BEIRUT — A senior Russian diplomat said on Monday that the mission from the international chemical weapons watchdog cannot access the site of an alleged chemical attack near the Syrian capital without an appropriate U.N. permit.
Russian Deputy Foreign Minister Sergei Ryabkov’s remarks could indicate a possible attempt to bog down the team from the Organization for the Prohibition of Chemical Weapons, though both Russia and the Syrian government have welcomed the OPCW visit in the wake of the West’s airstrikes in Syria over the weekend.
Ryabkov told reporters in Moscow that what is hampering a speedy resolution of the mission’s visit to the Syrian town of Douma, affected by the alleged chemical attack, was “the consequences of the illegal, unlawful military action,” a reference to the punitive airstrikes.
A team from the OPCW arrived in Syria shortly before the airstrikes early Saturday. It has met with Syrian officials but has not visited the town at the center of the controversy. Government forces and Russian troops have deployed in Douma, which has now fallen under the control of the Syrian government.
“It is the lack of approval by the U.N. Department for Safety and Security for OPCW experts to visit the site in Douma that is the problem,” Ryabkov told reporters, adding that he checked just a short while ago what was delaying their visit.
Russia said it is not curtailing the mission’s visit, and appears instead to be blaming the international organization for the delay. But Syrian opposition and activists have criticized the Russia deployment in the town, saying that evidence of chemical weapons’ use might no longer be found. Russia and Syria deny the attack took place.
The Kremlin quickly denied reports that Russia was not allowing the OPCW mission in, without elaborating.
“As far as I understand what is hampering a speedy resolution of this problem is the consequences of the illegal, unlawful military action that Great Britain and other countries conducted on Saturday,” said Ryabkov.
The OPCW is holding an emergency meeting on Monday in The Hague to discuss the suspected chemical attack in Douma.
Syria’s Deputy Foreign Minister Faisal Mekdad said earlier that his country is “fully ready” to cooperate with the fact-finding mission. He said government officials have met with the delegation, which has been in Damascus for three days, a number of times to discuss cooperation.
Syria has in the past accused the West of politically manipulating the OPCW mission.
At least 40 people are believed to have died in the attack on Douma, until the weekend the last rebel-held town outside the Syrian capital. The OPCW fact-finding team dispatched to Syria to investigate does not have a mandate to assign blame.
Russia vetoed last year the extension of the mandate of another joint U.N.-OPCW joint body in charge of determining who was behind chemical other weapons attacks in Syria. The joint body was created in 2015 and found the Syrian government responsible for a sarin gas attack on Khan Shaykhoun, a rebel-held area in northern Syria last year.
Meanwhile, NATO’s secretary general said the weekend’s U.S.-led strikes will reduce the Syrian government’s capabilities of carrying out new chemical attacks.
Jens Stoltenberg said the strikes were a “clear message” to Syrian President Bashar Assad, to Russia and Iran that the use of chemical weapons is not acceptable and that the allies would not stand by and watch. Stoltenberg spoke in an interview with Turkey’s NTV television on Monday.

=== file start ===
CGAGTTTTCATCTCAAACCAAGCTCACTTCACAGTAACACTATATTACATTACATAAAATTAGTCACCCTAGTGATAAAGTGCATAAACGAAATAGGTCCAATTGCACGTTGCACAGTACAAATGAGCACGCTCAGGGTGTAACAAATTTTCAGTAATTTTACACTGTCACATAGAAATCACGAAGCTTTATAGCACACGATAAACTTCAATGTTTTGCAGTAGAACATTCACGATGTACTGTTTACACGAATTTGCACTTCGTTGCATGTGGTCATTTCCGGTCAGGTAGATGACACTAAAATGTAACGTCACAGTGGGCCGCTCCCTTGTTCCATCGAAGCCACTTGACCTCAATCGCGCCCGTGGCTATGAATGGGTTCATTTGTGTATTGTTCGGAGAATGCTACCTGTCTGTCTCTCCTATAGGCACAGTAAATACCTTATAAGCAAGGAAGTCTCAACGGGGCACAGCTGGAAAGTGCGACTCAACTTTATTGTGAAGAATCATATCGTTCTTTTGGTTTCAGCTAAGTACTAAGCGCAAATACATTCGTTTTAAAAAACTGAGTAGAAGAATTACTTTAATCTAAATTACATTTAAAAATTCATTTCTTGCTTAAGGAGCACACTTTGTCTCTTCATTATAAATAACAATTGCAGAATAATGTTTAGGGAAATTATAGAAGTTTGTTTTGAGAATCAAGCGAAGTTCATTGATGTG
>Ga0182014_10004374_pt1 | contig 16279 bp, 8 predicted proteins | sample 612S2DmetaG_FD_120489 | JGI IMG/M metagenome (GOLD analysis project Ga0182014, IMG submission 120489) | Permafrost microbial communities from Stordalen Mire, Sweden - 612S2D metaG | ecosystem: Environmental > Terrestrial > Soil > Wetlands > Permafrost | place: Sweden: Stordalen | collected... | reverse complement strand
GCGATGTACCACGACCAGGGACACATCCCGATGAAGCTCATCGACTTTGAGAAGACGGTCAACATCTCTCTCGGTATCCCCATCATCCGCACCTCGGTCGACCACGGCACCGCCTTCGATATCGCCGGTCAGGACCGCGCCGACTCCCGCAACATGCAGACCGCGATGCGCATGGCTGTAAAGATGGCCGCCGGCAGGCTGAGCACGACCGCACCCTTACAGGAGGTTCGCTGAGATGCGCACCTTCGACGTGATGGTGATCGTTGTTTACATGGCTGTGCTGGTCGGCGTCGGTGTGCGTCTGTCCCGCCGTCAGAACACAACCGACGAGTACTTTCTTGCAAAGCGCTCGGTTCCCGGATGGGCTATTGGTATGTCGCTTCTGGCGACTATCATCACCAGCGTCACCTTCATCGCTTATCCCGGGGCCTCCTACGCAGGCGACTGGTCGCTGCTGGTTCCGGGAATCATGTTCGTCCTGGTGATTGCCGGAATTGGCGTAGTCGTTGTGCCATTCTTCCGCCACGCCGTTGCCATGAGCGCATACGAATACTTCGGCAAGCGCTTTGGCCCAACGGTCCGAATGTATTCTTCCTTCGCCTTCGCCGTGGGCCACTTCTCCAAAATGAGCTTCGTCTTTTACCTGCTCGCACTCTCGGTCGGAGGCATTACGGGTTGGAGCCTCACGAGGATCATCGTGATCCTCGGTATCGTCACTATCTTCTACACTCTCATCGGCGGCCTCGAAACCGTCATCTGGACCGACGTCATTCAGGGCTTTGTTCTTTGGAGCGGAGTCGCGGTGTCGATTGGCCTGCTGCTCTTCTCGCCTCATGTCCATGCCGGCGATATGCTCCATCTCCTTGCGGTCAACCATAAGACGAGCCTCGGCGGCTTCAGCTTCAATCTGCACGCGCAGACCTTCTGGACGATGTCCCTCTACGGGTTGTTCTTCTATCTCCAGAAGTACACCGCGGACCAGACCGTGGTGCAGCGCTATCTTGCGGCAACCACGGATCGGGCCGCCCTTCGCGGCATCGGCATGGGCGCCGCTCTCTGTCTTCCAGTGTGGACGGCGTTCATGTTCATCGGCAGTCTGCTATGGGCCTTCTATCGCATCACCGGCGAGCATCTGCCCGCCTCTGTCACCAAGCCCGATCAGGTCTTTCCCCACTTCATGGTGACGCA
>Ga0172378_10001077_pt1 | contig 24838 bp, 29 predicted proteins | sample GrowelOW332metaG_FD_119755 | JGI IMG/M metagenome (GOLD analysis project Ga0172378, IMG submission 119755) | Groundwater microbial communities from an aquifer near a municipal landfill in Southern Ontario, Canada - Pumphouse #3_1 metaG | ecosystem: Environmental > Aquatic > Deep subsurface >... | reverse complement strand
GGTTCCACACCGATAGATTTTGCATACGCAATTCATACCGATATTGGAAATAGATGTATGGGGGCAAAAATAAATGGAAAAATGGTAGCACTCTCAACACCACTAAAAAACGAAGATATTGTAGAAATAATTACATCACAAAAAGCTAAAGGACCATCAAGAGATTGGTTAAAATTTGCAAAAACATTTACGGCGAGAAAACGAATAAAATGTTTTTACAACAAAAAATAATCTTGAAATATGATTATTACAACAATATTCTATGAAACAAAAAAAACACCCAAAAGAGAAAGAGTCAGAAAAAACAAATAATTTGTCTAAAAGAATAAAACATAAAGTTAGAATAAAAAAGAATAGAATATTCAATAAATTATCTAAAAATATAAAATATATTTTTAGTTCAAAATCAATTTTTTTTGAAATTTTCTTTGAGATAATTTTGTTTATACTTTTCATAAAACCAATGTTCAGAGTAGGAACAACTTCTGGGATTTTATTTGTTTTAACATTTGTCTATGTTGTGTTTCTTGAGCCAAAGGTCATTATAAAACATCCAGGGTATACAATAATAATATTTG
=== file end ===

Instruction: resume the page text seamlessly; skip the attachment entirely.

In Damascus, hundreds of Syrians gathered on Monday in a landmark square Damascus, rallying in support of their armed forces, which they say succeeded in confronting the airstrikes by the West.
State TV broadcast the rally live from the central Omayyad Square. Protesters waved Syrian flags at the demonstration, dubbed a “salute to the achievements of the Arab Syrian Army,” set off fireworks and unleashed celebratory gunfire.
Shouts of “Allah, Syria, and only Bashar,” a reference to Assad, rang out.
Syria’s alleged use of chemical weapons last week spurred strikes by the U.S. and its allies in the war-torn country this weekend. But what effect did the latest military action have on the country’s weapons cache, and will it stop Syria from targeting civilians in opposition-held areas? Douglas Ollivant, senior vice president at Mantid International, joins Hari Sreenivasan to discuss.
The strikes have ratcheted up international tension, as the United States and Russia exchanged threats of retaliation. U.S. Ambassador to the United Nations Nikki Haley has indicated new economic sanctions will be announced Monday against Russia for enabling Assad’s government to continue using chemical weapons.
Russian President Vladimir Putin said the military strikes violated the U.N. Charter and that if they continue, “it will inevitably entail chaos in international relations,” according to a Kremlin statement on Sunday.
Douma was the last rebel holdout in the eastern Ghouta enclave, which was the target of a government offensive in February and March that killed hundreds and displaced tens of thousands of people.
Syrian media, Russian and Syrian officials have sought to downplay the impact of the joint airstrikes, saying the Syrian air defenses have intercepted most of the missiles. The Pentagon says no missiles were engaged.
Also Monday, British Prime Minister Theresa May was to face angry lawmakers for authorizing the strikes without a vote in Parliament. Her office said she planned to tell them the strikes were “in Britain’s national interest” and were carried out to stop further suffering from chemical weapons attacks.
Vasilyeva reported from Moscow.